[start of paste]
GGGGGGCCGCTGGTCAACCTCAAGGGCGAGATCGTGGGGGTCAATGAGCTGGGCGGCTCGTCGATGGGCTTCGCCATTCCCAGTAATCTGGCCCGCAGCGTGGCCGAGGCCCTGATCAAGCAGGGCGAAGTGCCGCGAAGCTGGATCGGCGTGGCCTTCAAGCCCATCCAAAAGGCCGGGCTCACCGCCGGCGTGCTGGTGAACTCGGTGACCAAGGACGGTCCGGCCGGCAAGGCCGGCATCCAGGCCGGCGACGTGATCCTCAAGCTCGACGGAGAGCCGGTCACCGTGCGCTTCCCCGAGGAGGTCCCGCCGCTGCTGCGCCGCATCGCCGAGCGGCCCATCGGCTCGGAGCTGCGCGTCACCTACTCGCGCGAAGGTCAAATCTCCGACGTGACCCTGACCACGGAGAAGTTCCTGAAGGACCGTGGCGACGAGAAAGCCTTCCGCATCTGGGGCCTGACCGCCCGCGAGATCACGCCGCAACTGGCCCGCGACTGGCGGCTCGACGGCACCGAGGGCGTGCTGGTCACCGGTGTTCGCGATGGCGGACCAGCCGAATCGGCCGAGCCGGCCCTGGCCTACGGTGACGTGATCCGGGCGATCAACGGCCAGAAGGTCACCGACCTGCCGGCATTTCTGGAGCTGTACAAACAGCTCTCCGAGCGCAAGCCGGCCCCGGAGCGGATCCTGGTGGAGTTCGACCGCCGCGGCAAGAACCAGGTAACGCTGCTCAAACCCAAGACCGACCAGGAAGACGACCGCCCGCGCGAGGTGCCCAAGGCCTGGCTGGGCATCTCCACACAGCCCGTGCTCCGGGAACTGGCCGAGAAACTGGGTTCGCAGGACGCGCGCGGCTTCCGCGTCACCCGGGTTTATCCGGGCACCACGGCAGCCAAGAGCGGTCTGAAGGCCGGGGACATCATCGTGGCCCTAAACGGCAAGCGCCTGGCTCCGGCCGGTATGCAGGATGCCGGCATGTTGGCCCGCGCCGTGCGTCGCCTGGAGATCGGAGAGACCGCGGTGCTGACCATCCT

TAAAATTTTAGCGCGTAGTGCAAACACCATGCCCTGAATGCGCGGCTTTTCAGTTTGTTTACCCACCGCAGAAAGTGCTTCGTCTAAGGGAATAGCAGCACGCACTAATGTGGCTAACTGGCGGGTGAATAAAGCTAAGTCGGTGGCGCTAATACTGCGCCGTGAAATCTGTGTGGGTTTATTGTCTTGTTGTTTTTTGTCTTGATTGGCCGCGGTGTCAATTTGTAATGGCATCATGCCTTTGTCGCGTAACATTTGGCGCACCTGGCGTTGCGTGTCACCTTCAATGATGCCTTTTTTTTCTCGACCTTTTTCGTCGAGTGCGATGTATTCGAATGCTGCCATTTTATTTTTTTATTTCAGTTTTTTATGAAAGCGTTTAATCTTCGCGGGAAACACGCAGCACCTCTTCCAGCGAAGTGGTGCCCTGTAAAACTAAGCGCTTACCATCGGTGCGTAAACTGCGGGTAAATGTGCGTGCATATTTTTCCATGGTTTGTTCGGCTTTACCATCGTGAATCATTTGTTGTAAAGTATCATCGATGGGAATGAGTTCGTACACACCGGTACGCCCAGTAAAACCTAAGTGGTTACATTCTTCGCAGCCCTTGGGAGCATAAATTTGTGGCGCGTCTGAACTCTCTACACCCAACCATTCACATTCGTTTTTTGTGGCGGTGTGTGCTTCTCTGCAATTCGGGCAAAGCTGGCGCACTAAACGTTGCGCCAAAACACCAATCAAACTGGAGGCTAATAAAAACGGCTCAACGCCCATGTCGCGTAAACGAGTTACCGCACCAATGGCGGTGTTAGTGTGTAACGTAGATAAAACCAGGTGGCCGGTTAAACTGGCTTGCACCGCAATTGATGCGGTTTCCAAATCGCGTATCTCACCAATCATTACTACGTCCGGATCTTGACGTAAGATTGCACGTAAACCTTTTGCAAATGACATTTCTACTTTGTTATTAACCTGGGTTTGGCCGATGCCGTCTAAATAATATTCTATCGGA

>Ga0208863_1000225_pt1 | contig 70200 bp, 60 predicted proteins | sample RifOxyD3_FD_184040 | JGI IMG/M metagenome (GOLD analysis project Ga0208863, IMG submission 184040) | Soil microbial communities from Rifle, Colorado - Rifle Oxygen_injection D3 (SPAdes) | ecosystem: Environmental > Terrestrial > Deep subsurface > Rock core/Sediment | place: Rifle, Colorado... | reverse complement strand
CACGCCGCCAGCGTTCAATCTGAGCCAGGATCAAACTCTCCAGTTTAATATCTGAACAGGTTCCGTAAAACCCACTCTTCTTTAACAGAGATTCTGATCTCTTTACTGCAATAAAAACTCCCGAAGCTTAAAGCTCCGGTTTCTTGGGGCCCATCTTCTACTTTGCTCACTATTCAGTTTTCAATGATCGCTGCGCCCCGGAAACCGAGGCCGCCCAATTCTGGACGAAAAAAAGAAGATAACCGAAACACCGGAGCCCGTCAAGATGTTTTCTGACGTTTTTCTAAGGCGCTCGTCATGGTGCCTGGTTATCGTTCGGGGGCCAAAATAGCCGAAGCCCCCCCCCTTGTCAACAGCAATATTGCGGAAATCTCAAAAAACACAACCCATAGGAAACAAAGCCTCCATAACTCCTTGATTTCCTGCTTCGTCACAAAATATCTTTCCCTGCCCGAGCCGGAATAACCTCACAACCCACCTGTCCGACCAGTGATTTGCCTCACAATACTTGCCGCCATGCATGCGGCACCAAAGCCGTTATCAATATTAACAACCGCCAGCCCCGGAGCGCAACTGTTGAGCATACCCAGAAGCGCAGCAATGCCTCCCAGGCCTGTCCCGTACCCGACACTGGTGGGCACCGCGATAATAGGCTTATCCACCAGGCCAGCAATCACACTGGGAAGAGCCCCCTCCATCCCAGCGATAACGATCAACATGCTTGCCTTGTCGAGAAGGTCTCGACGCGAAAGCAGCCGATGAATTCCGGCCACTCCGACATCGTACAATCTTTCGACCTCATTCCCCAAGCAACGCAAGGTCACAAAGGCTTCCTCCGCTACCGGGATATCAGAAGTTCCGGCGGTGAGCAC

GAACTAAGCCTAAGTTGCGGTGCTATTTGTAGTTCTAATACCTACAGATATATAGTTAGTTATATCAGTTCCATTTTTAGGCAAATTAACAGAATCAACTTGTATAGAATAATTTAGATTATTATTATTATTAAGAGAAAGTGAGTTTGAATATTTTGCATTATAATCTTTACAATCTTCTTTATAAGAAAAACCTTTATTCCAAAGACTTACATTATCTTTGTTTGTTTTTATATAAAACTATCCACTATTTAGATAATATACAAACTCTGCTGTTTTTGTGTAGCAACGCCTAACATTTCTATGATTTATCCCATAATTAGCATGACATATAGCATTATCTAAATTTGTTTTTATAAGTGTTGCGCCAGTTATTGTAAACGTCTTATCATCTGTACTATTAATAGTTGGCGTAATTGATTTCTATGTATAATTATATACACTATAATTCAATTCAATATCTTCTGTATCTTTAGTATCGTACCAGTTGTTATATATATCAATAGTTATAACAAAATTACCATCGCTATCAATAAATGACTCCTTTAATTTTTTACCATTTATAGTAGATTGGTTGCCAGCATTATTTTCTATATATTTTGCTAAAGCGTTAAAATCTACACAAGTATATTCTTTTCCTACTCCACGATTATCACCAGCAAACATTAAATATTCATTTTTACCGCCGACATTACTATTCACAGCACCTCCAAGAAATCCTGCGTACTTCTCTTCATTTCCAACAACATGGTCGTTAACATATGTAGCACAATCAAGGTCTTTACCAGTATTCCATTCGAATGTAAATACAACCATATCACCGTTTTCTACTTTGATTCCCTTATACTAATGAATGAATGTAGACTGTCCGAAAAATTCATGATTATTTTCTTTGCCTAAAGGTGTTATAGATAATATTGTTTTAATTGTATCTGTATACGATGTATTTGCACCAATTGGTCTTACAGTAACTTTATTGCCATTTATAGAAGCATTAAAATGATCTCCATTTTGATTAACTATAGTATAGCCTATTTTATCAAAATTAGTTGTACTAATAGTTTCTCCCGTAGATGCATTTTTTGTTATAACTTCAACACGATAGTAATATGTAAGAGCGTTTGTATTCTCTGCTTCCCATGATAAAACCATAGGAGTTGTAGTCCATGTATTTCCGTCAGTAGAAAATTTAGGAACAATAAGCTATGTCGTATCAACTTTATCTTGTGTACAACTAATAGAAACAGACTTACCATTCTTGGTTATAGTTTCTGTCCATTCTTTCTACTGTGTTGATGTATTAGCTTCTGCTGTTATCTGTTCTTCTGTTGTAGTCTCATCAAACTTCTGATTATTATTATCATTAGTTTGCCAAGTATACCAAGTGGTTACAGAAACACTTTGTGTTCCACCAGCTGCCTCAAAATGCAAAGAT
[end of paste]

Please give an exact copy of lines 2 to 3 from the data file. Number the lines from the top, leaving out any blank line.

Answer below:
TAAAATTTTAGCGCGTAGTGCAAACACCATGCCCTGAATGCGCGGCTTTTCAGTTTGTTTACCCACCGCAGAAAGTGCTTCGTCTAAGGGAATAGCAGCACGCACTAATGTGGCTAACTGGCGGGTGAATAAAGCTAAGTCGGTGGCGCTAATACTGCGCCGTGAAATCTGTGTGGGTTTATTGTCTTGTTGTTTTTTGTCTTGATTGGCCGCGGTGTCAATTTGTAATGGCATCATGCCTTTGTCGCGTAACATTTGGCGCACCTGGCGTTGCGTGTCACCTTCAATGATGCCTTTTTTTTCTCGACCTTTTTCGTCGAGTGCGATGTATTCGAATGCTGCCATTTTATTTTTTTATTTCAGTTTTTTATGAAAGCGTTTAATCTTCGCGGGAAACACGCAGCACCTCTTCCAGCGAAGTGGTGCCCTGTAAAACTAAGCGCTTACCATCGGTGCGTAAACTGCGGGTAAATGTGCGTGCATATTTTTCCATGGTTTGTTCGGCTTTACCATCGTGAATCATTTGTTGTAAAGTATCATCGATGGGAATGAGTTCGTACACACCGGTACGCCCAGTAAAACCTAAGTGGTTACATTCTTCGCAGCCCTTGGGAGCATAAATTTGTGGCGCGTCTGAACTCTCTACACCCAACCATTCACATTCGTTTTTTGTGGCGGTGTGTGCTTCTCTGCAATTCGGGCAAAGCTGGCGCACTAAACGTTGCGCCAAAACACCAATCAAACTGGAGGCTAATAAAAACGGCTCAACGCCCATGTCGCGTAAACGAGTTACCGCACCAATGGCGGTGTTAGTGTGTAACGTAGATAAAACCAGGTGGCCGGTTAAACTGGCTTGCACCGCAATTGATGCGGTTTCCAAATCGCGTATCTCACCAATCATTACTACGTCCGGATCTTGACGTAAGATTGCACGTAAACCTTTTGCAAATGACATTTCTACTTTGTTATTAACCTGGGTTTGGCCGATGCCGTCTAAATAATATTCTATCGGA

>Ga0208863_1000225_pt1 | contig 70200 bp, 60 predicted proteins | sample RifOxyD3_FD_184040 | JGI IMG/M metagenome (GOLD analysis project Ga0208863, IMG submission 184040) | Soil microbial communities from Rifle, Colorado - Rifle Oxygen_injection D3 (SPAdes) | ecosystem: Environmental > Terrestrial > Deep subsurface > Rock core/Sediment | place: Rifle, Colorado... | reverse complement strand